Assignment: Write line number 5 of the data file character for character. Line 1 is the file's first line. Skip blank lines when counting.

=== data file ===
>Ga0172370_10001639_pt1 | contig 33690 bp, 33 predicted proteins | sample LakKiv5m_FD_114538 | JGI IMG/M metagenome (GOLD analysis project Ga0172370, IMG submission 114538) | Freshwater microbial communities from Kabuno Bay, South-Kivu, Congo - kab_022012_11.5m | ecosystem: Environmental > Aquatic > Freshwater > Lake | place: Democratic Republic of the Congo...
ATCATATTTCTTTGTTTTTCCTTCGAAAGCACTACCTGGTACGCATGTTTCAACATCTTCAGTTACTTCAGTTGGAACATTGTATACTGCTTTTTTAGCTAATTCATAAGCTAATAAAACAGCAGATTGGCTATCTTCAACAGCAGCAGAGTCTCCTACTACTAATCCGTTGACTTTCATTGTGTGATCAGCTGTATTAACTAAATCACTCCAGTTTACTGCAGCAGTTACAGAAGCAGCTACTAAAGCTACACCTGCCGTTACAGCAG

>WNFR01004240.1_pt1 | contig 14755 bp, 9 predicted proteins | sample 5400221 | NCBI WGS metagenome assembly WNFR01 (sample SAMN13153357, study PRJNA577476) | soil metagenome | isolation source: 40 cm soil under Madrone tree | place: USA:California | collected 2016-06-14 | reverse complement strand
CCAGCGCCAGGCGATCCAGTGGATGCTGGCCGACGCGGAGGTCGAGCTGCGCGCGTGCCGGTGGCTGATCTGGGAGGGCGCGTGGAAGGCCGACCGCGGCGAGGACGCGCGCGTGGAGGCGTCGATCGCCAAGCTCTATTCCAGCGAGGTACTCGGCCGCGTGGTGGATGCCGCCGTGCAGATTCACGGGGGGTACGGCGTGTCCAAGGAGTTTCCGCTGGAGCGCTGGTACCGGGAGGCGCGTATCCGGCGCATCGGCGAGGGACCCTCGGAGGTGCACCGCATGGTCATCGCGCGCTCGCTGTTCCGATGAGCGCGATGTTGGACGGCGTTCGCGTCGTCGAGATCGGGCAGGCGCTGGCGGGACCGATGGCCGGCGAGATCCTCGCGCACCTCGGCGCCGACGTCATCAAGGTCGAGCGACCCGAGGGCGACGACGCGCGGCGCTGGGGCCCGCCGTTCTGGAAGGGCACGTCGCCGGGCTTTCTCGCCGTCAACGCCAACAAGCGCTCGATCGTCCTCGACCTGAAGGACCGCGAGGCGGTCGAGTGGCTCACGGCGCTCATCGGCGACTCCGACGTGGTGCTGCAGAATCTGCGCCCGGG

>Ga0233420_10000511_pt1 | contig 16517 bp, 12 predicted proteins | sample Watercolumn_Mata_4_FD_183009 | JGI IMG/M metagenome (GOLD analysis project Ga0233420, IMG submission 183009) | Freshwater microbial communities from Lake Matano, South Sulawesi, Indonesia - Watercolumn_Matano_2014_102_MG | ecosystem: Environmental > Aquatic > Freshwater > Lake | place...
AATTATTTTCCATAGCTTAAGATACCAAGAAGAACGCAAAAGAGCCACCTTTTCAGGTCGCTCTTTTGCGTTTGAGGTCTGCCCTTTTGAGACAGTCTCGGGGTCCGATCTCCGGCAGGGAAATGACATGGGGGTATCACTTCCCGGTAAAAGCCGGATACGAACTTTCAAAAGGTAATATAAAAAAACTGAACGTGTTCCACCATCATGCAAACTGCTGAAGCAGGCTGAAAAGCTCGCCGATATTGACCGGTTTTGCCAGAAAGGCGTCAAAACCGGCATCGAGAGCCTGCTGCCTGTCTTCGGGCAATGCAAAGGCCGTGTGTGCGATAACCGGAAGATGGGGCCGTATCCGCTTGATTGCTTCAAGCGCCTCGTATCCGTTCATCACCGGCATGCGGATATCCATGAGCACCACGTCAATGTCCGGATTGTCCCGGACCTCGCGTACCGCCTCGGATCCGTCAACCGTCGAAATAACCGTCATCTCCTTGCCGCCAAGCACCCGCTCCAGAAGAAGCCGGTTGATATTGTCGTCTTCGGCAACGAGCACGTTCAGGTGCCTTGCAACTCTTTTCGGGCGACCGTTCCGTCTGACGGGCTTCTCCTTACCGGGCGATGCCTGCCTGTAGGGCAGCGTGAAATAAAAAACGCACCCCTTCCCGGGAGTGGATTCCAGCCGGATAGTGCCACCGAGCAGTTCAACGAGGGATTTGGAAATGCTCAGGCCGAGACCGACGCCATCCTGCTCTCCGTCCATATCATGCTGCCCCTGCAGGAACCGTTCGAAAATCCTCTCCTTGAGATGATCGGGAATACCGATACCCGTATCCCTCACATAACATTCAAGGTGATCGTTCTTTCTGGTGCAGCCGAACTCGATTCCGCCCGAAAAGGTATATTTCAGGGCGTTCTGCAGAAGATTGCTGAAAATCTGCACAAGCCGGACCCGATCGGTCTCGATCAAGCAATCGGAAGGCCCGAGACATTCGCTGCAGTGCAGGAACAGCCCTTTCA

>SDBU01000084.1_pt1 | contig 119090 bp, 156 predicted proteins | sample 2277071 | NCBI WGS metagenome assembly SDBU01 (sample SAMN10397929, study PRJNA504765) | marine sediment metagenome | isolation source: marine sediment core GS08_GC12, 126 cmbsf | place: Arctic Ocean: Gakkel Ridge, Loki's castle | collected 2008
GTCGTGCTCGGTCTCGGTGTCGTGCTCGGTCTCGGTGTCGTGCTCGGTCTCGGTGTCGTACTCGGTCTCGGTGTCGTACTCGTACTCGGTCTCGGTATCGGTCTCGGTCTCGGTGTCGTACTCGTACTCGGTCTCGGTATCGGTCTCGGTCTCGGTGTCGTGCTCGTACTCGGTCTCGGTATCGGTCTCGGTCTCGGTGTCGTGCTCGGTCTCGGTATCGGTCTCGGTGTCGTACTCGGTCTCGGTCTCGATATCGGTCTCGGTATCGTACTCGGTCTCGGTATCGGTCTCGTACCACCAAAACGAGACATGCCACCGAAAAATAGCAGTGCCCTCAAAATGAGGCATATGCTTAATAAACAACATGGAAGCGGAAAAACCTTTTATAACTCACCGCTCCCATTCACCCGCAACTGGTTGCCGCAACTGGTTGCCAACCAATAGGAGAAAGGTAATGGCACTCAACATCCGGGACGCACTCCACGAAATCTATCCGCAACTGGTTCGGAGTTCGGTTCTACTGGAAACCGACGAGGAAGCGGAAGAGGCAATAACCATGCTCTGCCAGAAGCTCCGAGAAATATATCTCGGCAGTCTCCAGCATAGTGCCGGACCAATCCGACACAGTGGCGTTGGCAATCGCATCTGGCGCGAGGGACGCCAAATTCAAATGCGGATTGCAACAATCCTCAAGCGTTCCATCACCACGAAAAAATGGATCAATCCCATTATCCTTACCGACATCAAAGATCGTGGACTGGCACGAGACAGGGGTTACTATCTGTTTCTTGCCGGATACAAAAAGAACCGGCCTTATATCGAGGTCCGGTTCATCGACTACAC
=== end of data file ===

>Ga0233420_10000511_pt1 | contig 16517 bp, 12 predicted proteins | sample Watercolumn_Mata_4_FD_183009 | JGI IMG/M metagenome (GOLD analysis project Ga0233420, IMG submission 183009) | Freshwater microbial communities from Lake Matano, South Sulawesi, Indonesia - Watercolumn_Matano_2014_102_MG | ecosystem: Environmental > Aquatic > Freshwater > Lake | place...